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THWT Question for 06 OCT 2020

Here is today’s Two Hundred Word Tuesday question:

What writing projects are you working on now?

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Melodee’s Rules for Authors — Number Thirteen

Number Thirteen

Your Great New Title Is Already Taken

Titles are a problem for all authors. You want a title that will say something about the story and catch the potential buyer’s attention. Sometimes, that’s hard to do and most of us struggle as much with the title as we do with the story itself.

But it seems that when you come up with a great title, someone else has already used it. Usually a fast search on Google will confirm this for you.

But on the other hand, so what?

Titles can’t be copyrighted. You can use any title you want, and no one can legally do anything about it. Obviously, you really don’t want to use something that was used before recently. Having two relatively new books on the shelf with the same title could confuse the readers. By and large, the readers are already confused enough, so I try to avoid that.

But what if I wanted to use the title of, let’s say, The Old Man and the Sea for my new book? Odds are, no matter the bookstore, me and Hemingway are not going to be in the same place in the store. Papa’s books will be in the Classics section. Mine will be in the Romance section…maybe in the Smut section. There is little chance of confusion here.

But the rule is to check out the title. Has it been used before? If so, when? In what genre?

Finding that your first choice is taken might be a blessing in disguise. That forces you to brainstorm on a new title, and you may come up with something even better.

Don’t get discouraged…make it happen!

Often your agent or representative will make title suggestions. This a good thing since they will have a marketing point of view that may help sales.

Keep Loving!

THWT Question for 29 SEP 2020

The last Two Hundred Word Tuesday question for September is:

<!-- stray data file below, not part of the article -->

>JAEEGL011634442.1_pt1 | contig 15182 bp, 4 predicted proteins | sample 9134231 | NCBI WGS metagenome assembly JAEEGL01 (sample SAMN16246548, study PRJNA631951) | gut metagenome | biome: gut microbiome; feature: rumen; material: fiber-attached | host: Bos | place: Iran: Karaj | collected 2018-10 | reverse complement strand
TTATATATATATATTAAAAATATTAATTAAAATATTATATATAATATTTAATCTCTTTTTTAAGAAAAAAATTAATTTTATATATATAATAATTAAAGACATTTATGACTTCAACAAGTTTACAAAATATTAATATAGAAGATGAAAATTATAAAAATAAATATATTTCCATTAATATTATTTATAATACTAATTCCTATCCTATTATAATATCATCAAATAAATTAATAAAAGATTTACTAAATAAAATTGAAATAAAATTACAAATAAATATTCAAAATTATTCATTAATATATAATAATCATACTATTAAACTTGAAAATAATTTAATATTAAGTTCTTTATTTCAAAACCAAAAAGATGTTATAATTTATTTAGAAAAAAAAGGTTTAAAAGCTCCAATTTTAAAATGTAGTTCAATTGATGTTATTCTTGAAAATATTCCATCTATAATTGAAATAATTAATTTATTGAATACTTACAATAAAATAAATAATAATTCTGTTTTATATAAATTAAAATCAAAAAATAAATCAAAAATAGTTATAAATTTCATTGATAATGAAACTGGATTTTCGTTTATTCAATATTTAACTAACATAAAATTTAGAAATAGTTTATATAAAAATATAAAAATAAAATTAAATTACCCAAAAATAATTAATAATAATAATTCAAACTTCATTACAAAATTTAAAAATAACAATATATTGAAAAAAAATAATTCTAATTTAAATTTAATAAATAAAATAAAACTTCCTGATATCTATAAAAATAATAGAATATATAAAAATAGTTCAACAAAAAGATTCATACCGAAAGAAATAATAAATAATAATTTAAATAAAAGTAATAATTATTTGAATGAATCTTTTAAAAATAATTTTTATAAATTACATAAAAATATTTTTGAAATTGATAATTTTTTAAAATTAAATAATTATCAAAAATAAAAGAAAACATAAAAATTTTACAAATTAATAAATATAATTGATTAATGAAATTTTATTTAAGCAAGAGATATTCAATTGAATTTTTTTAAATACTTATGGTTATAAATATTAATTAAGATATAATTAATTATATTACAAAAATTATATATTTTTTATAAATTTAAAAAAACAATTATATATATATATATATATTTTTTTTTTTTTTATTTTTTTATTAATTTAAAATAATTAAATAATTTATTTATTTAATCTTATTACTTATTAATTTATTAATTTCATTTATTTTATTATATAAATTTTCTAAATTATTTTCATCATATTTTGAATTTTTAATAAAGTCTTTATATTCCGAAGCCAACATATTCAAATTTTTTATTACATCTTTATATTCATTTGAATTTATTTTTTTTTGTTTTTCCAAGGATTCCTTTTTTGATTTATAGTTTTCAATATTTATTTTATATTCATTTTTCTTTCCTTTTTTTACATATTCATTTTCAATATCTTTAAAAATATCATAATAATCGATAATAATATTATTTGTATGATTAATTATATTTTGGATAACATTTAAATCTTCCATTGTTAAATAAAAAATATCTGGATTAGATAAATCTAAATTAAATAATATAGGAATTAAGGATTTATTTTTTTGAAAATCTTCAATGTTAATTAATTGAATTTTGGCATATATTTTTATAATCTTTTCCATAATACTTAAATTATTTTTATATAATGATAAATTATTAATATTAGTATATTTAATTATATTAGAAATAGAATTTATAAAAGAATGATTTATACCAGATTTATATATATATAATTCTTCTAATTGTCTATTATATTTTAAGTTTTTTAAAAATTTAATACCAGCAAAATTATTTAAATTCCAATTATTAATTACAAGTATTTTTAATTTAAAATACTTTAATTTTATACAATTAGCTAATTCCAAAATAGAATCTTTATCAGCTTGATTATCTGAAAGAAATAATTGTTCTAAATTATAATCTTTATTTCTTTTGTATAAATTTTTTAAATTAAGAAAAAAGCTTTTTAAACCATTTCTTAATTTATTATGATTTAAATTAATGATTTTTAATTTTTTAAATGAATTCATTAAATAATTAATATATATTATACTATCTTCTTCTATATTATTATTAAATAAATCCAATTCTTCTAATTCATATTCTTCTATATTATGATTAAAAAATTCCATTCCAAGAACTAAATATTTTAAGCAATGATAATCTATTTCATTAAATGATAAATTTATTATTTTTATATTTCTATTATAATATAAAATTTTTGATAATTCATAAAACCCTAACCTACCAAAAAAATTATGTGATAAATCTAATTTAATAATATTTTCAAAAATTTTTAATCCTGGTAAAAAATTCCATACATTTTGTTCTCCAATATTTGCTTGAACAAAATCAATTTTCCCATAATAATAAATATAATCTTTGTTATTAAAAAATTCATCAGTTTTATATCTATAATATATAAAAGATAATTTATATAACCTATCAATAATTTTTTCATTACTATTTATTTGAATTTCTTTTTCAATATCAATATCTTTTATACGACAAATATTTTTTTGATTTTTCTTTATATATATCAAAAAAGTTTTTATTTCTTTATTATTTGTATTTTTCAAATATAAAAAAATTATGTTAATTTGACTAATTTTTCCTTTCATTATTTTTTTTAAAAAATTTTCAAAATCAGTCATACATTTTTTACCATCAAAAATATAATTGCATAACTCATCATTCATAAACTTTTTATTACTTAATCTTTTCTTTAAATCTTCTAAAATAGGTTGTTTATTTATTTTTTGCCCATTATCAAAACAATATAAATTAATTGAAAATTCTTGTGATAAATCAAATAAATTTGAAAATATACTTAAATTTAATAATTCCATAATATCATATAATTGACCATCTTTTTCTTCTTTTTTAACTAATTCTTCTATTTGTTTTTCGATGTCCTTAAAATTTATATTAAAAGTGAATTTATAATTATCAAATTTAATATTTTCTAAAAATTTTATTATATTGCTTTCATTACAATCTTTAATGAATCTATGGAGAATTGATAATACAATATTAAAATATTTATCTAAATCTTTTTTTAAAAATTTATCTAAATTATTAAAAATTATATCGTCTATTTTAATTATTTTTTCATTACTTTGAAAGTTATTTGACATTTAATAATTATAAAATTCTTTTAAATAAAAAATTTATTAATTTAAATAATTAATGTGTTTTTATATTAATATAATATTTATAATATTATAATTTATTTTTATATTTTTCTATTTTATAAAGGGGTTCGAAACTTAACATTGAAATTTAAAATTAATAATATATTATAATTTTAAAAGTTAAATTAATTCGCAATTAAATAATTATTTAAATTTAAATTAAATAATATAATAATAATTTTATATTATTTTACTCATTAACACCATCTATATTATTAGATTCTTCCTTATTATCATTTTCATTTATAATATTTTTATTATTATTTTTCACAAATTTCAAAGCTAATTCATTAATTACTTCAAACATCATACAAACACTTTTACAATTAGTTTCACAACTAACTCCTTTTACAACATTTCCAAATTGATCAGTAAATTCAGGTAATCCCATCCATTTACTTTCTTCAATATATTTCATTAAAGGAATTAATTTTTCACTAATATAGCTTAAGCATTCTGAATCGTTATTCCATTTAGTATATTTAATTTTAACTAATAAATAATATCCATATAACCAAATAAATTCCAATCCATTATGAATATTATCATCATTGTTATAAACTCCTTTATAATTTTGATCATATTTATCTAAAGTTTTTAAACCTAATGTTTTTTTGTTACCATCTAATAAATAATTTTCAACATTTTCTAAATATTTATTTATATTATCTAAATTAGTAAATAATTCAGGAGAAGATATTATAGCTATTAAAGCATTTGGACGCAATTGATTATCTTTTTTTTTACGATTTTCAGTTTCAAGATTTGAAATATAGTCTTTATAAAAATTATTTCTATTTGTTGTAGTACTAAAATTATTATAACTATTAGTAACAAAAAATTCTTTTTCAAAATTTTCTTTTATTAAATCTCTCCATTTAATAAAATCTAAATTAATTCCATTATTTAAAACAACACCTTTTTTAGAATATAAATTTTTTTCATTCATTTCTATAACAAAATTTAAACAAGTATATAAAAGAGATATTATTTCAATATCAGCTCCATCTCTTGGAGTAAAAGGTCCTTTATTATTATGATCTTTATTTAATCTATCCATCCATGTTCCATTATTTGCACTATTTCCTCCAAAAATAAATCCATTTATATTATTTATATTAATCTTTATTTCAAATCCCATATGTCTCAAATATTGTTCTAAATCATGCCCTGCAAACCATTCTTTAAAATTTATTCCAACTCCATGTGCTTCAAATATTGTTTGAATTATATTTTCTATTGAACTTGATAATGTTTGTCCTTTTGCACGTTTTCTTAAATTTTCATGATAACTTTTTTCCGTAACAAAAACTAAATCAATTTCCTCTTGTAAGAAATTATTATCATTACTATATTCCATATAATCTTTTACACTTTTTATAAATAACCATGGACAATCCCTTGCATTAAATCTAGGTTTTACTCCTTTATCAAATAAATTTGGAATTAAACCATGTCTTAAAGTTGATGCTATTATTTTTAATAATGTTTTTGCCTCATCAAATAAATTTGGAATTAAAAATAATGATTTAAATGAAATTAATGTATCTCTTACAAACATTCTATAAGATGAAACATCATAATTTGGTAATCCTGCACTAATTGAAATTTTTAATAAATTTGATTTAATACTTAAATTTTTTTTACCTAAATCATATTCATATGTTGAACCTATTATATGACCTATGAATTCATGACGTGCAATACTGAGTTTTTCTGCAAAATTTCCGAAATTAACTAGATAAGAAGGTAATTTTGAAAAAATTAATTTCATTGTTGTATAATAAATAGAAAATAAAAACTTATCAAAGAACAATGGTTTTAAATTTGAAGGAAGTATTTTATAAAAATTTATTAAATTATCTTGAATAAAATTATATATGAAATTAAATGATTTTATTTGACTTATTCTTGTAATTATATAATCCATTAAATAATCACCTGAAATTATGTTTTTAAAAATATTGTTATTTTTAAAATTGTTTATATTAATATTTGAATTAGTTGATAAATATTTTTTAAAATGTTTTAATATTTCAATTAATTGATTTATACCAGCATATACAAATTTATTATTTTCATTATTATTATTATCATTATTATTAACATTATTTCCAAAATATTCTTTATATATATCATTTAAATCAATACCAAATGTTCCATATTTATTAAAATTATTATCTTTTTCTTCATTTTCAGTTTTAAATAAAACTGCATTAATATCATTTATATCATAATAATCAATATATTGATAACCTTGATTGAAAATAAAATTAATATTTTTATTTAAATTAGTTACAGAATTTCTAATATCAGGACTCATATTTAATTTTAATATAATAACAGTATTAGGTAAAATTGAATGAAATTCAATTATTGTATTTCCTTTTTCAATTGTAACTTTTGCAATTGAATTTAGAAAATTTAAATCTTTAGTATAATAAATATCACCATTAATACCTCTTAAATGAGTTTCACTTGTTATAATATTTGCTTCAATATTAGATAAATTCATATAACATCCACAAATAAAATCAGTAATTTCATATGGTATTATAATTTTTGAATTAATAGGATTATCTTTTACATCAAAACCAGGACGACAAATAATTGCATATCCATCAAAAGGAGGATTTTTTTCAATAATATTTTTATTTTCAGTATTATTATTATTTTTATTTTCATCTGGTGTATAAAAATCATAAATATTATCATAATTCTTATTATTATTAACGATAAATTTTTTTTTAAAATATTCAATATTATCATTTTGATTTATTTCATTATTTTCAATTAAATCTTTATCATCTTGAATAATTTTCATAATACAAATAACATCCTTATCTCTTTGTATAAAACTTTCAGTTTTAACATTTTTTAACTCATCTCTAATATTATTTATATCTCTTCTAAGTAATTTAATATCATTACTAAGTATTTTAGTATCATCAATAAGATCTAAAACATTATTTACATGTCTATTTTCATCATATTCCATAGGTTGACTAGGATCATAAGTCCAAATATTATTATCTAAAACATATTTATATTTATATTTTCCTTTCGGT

Is there a theme or idea you’d love to work with but haven’t been able to yet?

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Casting Call for Love Excerpt

This is a short excerpt from Casting Call for Love available on my Free Reads page. WARNING: Adult language is used.

Roland swallowed. “Cut.” He remembered the microphone in his lap. He brought it to his lips. “Cut!”

Jim looked down from the camera. He took a deep breath. “You want a print?”

“I have no fucking idea.”

Valerie caught the towel someone tossed her and wiped the stage blood from her face. She offered her hand to Harry and he stood up beside her. The cast and crew applauded as she and Harry took a bow.

Roland swallowed again. “Someone get them some goddamn robes.”

A stage hand gave her a robe as she walked toward him. She wiped a little more of the dripping blood from her hair as she smiled. “Well?”

He couldn’t see her clearly through the red fog filling his vision. “What the fuck was that bit?”

“What bit?”

He waved wildly at the set. “You…you…” He closed his eyes. He couldn’t even think straight, let alone talk. “That bit!”

She laughed. “Improvisation. He forgot his lines, and we needed to get the scene moving.”

“Does the word ‘cut’ mean anything to you? How about ‘take two’?”

She frowned again. “Would you calm down?”


Jack and Ralph ran up to her. Jack gushed again. “My, God! That was great! RW, this is the way the scene should have been written!”

“You two get the fuck away from me. Now.”

They both frowned, but had enough sense to leave.

He sat fuming. At first, she didn’t want to do the nude scenes at all. Then she changed this one around to add touching. Now, she took off on her own to add a goddamned blowjob! He looked up at Jim’s position on the camera. “Trash that. We’ll re-shoot the scene next week.” He looked at Valerie. “The way it’s written.”